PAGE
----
Submitted to: Applied and Environmental Microbiology
Publication Type: Peer Reviewed Journal
Publication Acceptance Date: 6/25/2006
Publication Date: 9/1/2006
Citation: Raya, R.R., Varey, P., Oot, R.A., Dyen, M.R., Callaway, T.R., Edrington, T.S., Kutter, E.M., Brabban, A.D. 2006. Isolation and characterization of a new T-even bacteriophage, CEV1, and determination of its potential to reduce Escherichia coli O157:H7 levels in sheep. Applied and Environmental Microbiology. 72:6405-6410. Interpretive Summary: E. coli O157:H7 is a pathogenic bacteria that affects the beef industry. Nearly 1 out of 3 cattle test positive for carriage of E. coli O157:H7. Bacteriophage are viruses that specifically kill bacteria, and have been proposed for use as a method to reduce human exposures to E. coli O157:H7. In our study we isolated a naturally-occurring phage from sheep that was very active against E. coli O157:H7. Sheep were artificially inoculated with E. coli O157:H7 and were subsequently dosed with a single phage (CEV-1). Phage treatment reduced E. coli O157:H7 100-fold in the intestinal tract of the sheep. These results with a single phage indicate that phage therapy could be used to reduce pathogens in live animals. This application of phage therapy could significantly reduce the exposure of people to E. coli O157:H7.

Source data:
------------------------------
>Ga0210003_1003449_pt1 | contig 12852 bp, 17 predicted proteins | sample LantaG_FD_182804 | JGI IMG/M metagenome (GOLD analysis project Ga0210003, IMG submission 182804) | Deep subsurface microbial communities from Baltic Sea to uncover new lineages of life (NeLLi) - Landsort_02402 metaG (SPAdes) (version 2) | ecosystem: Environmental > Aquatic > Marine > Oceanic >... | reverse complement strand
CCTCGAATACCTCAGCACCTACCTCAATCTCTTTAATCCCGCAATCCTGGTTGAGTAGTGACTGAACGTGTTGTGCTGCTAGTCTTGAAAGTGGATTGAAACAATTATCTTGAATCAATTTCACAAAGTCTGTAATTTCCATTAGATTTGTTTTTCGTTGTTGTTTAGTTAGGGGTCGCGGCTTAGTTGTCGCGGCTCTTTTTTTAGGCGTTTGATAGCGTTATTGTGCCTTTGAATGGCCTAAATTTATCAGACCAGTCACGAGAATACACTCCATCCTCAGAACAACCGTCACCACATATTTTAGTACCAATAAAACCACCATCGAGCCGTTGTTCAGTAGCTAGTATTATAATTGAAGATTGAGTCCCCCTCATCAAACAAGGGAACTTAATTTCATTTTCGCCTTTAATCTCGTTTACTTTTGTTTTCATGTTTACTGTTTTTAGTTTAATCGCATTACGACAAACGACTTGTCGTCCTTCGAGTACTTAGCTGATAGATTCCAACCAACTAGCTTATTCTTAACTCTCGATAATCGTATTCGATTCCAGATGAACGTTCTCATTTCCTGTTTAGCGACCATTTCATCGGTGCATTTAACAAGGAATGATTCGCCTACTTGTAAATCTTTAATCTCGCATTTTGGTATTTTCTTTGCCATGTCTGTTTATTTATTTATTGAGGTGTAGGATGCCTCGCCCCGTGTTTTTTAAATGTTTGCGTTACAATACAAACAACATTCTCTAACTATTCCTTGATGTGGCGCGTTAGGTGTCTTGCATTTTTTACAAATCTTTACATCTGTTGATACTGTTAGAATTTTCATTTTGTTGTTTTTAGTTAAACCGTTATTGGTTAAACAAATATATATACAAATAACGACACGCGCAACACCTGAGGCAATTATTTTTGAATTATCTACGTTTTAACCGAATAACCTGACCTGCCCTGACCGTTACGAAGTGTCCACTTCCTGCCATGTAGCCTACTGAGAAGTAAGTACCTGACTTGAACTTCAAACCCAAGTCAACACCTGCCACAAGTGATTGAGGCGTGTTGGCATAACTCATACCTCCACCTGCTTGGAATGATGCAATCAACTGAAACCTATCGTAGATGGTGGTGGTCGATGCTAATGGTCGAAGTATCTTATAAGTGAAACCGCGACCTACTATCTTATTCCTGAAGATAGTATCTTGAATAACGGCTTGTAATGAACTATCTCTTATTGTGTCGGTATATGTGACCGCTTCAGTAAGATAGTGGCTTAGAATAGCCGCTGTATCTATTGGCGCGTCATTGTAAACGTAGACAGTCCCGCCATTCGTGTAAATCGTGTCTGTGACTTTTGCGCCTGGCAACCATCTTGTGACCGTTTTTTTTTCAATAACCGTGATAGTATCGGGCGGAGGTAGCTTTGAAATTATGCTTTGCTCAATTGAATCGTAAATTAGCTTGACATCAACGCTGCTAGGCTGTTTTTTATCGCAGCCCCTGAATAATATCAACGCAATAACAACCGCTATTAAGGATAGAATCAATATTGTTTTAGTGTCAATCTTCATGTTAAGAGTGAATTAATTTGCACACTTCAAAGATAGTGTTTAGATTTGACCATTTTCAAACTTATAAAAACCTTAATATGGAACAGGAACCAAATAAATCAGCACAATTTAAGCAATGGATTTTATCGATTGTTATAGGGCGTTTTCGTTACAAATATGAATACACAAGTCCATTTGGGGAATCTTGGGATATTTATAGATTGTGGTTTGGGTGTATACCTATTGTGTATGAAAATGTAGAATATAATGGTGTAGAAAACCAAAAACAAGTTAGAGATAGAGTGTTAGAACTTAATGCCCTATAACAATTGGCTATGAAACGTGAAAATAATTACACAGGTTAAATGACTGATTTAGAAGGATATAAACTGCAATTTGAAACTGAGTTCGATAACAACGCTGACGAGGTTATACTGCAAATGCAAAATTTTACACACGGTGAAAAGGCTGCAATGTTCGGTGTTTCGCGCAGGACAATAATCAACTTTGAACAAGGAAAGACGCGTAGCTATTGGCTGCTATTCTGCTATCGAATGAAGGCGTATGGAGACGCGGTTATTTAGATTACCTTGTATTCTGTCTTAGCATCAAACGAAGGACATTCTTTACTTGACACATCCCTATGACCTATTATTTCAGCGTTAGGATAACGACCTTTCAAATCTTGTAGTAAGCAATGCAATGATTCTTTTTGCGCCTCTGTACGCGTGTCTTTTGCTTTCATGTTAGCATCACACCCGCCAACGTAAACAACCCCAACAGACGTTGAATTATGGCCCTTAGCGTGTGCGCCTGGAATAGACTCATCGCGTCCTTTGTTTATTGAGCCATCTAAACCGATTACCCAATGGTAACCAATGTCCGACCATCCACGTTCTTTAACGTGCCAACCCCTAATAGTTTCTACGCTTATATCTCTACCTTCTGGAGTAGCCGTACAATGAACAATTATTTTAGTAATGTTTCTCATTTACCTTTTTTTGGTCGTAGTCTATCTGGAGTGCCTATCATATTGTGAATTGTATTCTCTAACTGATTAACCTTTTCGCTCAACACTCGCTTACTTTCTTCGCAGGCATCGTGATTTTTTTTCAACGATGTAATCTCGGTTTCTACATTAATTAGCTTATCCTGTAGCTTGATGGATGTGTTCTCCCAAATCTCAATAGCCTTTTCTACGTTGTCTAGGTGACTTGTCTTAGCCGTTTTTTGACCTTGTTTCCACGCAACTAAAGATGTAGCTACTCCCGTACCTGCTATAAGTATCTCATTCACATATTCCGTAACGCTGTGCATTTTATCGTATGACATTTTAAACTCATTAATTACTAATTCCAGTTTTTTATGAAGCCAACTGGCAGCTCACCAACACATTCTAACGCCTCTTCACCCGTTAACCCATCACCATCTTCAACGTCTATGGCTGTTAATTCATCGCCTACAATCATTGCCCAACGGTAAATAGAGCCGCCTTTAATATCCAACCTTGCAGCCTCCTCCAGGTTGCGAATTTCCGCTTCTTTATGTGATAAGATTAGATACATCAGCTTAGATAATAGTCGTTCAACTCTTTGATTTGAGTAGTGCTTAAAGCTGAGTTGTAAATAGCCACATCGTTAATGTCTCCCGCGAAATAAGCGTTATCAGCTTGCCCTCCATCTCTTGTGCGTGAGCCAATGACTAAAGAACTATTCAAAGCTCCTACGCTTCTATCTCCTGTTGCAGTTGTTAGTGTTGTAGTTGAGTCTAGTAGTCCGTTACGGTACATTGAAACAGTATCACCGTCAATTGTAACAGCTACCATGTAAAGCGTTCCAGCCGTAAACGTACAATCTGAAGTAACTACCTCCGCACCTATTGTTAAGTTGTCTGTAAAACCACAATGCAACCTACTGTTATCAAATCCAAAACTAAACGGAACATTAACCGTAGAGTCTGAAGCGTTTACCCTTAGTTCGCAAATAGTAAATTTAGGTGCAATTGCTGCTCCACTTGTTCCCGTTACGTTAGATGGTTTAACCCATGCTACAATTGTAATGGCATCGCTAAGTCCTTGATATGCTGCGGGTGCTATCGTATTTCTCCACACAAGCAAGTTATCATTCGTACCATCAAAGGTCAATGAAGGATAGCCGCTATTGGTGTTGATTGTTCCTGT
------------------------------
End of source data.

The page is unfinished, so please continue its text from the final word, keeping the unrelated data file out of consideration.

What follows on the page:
Technical Abstract: Enterohemorrhagic Escherichia coli (EHEC), such as serotype O157:H7, are among today’s most prominent food-borne pathogens. About 28% of U.S. cattle presented for slaughter asymptomatically harbor E. coli O157:H7 and many human E. coli O157:H7 outbreaks have been linked to ruminants. In the present study, we describe the isolation and characterisation of a new virulent bacteriophage, CEV1, and explore its use in a potential intervention strategy to reduce the EHEC populations in ruminant animals. Phage CEV1 was isolated from a flock of sheep resistant to colonization by E. coli O157:H7. Electron micrographs and analysis of its main capsid protein (Gp23) showed it to belong to the T-even family and to be a close relative of T4. Molecular analysis showed that CEV1’s genome was 175~180 kb and also suggested that, like T4, it contains a modified nucleotide(s). In the lab under aerobic conditions CEV1 efficiently infected E. coli 0157:H7 (ATCC 12900) with a burst size of ~150 pfu/cell, an eclipse period of 18 min, and a latent period of 26 min. Similar efficient infection parameters were observed under anaerobic conditions. In vivo experiments, using a single oral dose of phage CEV1 in sheep to test the use of CEV1 as a preharvest intervention method, demonstrated a two-log reduction in the intestinal population levels of E. coli O157:H7 strain EDL 933 compared to the control. These results suggest that the use of bacteriophages as an intervention strategy could contribute significantly to reducing the incidence of human infection by E. coli O157:H7.